A keyboard is a set of ‘switches’ that allows a user to interact with a device. While this definition may leave many unsatisfied or confused, most people probably used a keyboard to access this website and are aware of what they are. The most popular types of keyboards are conventional tactile keyboards (physical keyboards) or on-screen keyboards (such as that which you would use on a smartphone). For a review of other alternative keyboard options available on the market, please visit our Alternative Keyboards page.

When comparing conventional keyboards to on-screen keyboards, the biggest difference is conventional tactile keyboard offers tactile landmarks, tactile feedback, and the ability to rest one’s fingers on the keyboard. Keyboards with these features have been shown to improve performance and to be more strongly preferred by users compared to keyboards without these features (i.e., on-screen keyboards; Odell & Faggin, 2014). For this reason, among others discussed later, tactile keyboards are more highly recommended than on-screen keyboards.

When reviewing the research literature, the two features that come up most often regarding the a quality keyboard are key spacing and key travel.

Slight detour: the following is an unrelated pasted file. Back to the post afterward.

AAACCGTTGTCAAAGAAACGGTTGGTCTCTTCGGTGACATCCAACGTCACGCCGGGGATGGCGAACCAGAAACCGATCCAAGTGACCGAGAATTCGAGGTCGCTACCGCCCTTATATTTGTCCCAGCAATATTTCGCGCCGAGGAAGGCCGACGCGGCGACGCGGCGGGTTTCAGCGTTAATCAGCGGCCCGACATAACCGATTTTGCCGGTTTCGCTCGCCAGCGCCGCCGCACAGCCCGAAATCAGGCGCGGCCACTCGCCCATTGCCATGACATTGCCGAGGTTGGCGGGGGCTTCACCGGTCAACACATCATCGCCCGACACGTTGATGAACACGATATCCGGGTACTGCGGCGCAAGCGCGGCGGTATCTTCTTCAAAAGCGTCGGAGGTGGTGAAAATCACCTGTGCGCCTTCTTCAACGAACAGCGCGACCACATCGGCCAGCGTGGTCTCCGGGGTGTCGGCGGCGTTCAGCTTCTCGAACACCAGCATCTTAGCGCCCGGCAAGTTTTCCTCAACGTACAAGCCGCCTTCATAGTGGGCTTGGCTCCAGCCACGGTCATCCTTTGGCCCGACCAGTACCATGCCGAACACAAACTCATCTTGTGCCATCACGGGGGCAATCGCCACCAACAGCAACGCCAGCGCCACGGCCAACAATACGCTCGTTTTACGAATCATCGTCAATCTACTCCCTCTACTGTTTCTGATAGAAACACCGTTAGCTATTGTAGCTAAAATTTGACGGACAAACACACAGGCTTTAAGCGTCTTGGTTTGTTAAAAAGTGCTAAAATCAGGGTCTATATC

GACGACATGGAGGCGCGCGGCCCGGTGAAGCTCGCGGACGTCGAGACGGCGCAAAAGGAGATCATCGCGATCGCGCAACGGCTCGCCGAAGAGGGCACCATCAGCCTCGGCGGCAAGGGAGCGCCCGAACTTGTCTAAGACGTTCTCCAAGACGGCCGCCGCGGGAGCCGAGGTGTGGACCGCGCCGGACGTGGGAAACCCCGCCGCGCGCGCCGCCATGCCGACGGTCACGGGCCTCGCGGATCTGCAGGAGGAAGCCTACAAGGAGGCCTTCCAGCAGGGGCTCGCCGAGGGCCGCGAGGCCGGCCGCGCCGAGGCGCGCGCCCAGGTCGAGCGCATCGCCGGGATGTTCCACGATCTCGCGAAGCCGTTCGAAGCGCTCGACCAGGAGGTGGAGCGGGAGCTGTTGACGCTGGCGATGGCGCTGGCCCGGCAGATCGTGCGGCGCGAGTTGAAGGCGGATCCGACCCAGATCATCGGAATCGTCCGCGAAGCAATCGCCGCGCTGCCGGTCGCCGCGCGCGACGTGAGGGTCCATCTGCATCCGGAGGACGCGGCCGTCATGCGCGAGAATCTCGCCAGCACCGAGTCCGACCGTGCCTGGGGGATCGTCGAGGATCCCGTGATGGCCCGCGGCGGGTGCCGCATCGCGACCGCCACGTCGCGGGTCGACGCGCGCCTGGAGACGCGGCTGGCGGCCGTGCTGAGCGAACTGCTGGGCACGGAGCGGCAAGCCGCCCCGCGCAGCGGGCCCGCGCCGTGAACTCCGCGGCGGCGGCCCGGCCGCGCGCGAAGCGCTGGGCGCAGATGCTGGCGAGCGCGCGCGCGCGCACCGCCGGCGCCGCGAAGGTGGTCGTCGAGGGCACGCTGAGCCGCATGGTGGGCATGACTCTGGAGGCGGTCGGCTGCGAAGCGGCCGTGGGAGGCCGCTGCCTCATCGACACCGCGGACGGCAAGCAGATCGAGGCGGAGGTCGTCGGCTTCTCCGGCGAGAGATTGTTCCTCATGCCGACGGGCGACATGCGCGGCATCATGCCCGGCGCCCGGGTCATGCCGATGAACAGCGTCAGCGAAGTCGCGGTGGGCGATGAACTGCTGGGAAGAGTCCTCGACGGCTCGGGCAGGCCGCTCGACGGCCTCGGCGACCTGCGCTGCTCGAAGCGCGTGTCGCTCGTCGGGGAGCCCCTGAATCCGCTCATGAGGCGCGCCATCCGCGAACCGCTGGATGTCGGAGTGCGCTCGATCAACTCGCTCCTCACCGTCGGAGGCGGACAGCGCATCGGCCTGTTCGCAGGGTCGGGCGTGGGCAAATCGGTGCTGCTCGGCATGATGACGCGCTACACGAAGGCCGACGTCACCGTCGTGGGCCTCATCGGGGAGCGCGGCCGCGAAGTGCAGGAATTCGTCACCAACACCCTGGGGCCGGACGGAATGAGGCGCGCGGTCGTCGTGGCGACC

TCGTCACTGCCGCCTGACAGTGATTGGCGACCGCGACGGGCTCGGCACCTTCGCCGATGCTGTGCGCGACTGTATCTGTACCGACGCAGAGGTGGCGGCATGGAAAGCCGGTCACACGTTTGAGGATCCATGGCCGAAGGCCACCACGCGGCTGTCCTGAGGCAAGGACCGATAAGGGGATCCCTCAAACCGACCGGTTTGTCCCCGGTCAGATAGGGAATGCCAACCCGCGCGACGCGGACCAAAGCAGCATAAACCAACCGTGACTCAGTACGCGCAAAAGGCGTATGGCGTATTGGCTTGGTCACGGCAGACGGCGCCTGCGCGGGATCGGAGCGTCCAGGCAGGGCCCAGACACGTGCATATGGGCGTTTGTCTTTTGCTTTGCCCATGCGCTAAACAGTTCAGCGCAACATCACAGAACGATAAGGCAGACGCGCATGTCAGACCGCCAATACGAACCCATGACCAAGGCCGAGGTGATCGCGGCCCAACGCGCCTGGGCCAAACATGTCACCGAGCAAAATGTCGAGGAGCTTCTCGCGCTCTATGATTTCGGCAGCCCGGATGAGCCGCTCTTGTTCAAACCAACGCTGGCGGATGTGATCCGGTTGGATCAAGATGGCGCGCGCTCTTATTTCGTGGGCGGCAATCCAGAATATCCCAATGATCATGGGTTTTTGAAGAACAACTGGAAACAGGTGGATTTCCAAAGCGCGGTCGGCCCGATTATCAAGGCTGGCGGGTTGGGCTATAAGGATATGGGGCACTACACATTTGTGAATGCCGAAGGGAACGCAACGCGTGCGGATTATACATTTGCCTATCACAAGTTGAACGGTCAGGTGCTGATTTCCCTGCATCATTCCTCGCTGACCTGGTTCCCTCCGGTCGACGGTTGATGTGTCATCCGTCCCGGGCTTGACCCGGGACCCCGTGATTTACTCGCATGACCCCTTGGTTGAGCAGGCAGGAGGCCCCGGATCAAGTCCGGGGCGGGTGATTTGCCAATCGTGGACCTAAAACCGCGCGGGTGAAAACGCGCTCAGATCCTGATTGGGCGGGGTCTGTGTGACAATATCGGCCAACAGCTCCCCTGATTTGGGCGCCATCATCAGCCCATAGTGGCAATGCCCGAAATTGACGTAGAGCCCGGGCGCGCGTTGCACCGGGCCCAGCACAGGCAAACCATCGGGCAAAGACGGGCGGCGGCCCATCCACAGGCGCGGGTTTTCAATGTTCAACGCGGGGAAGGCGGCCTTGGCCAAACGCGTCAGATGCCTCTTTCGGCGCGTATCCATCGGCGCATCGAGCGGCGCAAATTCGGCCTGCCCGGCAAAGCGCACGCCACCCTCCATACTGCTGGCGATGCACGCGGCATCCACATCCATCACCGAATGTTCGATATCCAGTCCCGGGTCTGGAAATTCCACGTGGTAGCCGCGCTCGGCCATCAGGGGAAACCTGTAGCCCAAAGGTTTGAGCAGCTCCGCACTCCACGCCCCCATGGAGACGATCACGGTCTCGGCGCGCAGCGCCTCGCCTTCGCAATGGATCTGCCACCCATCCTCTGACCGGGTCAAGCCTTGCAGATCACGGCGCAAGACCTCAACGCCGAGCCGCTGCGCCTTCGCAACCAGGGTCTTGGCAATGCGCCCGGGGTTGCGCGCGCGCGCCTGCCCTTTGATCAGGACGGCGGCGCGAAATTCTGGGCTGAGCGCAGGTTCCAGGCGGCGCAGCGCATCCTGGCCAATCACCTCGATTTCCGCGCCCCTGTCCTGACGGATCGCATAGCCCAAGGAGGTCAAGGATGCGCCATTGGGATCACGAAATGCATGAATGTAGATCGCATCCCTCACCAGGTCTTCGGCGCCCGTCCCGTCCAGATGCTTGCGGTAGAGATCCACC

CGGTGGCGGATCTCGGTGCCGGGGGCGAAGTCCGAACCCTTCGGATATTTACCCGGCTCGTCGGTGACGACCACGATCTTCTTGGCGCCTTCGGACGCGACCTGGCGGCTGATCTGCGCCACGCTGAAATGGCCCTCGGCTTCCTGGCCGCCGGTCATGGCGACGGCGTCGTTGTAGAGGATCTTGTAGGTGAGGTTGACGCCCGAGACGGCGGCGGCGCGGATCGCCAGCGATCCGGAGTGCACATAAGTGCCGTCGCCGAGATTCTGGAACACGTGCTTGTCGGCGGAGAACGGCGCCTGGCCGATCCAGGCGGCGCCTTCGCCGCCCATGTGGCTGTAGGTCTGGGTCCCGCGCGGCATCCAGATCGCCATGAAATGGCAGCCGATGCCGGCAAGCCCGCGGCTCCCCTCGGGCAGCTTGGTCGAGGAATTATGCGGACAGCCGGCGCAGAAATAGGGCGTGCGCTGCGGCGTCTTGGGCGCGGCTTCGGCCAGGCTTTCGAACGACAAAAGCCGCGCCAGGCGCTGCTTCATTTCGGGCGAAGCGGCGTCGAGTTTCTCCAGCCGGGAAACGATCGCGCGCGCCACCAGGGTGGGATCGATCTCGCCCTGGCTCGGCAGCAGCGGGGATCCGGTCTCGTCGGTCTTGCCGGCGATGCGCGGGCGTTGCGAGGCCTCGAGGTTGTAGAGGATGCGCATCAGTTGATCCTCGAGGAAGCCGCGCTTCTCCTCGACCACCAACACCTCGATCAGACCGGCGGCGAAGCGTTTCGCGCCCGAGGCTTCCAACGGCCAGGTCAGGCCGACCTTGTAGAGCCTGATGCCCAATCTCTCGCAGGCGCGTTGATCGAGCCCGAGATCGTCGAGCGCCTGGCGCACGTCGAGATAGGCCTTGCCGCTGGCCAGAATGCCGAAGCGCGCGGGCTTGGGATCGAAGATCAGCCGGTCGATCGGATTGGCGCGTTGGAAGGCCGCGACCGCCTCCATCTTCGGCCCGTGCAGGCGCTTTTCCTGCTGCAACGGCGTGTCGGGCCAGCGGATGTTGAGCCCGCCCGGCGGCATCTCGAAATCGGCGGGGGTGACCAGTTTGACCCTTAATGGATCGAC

Keyboard spacing (the distance between the centre of one key and the centre of the key beside or above it) has been a topic of research for decades. Dating back to the 1980s the spacing between keys on a keyboard has been shown to impact users’ performance, with a spacing of 19mm being preferable (Ilg, 1987). With the use of computers proliferating throughout the turn of the millennium, this research become even more relevant to the digital workforce. A series of studies done in 2013/14 by Pereira and colleagues show that across a variety of keyboard spacing sizes, 17mm to 19mm proved to be the most productive and preferred for men, while for women a spacing of 16mm to 18mm was optimal. Keyboards with smaller spacing reduced performance and were less preferred than those of the sizes specified (Pereira et al., 2013; Pereira, Hsieh, Laroche & Rempel, 2014). Another study that examined key size and spacing on on-screen keyboards found that 15mm spacing reduced typing speed by 15% and increased muscle activity and extension demands (Kim, Aulck, Thamsuwan, Bartha & Johnson, 2013). One study comparing typically developing individuals, people with gross motor disabilities, and people with fine motor disabilities on a on-screen keyboard entry task found no significant differences in how changes in key spacing affected performance, implying that all users with and without disabilities benefit from particular key spacing equally (Sesto, Irwin, Chen, Chourasia & Wiegmann, 2012). This research implies that a key spacing of 16mm-19mm will be optimal depending on the size of the users hands and that a more cramped keyboard can reduce performance. The research on optimal key spacing for children is unclear (Blackstone, Karr, Camp & Johnson, 2008).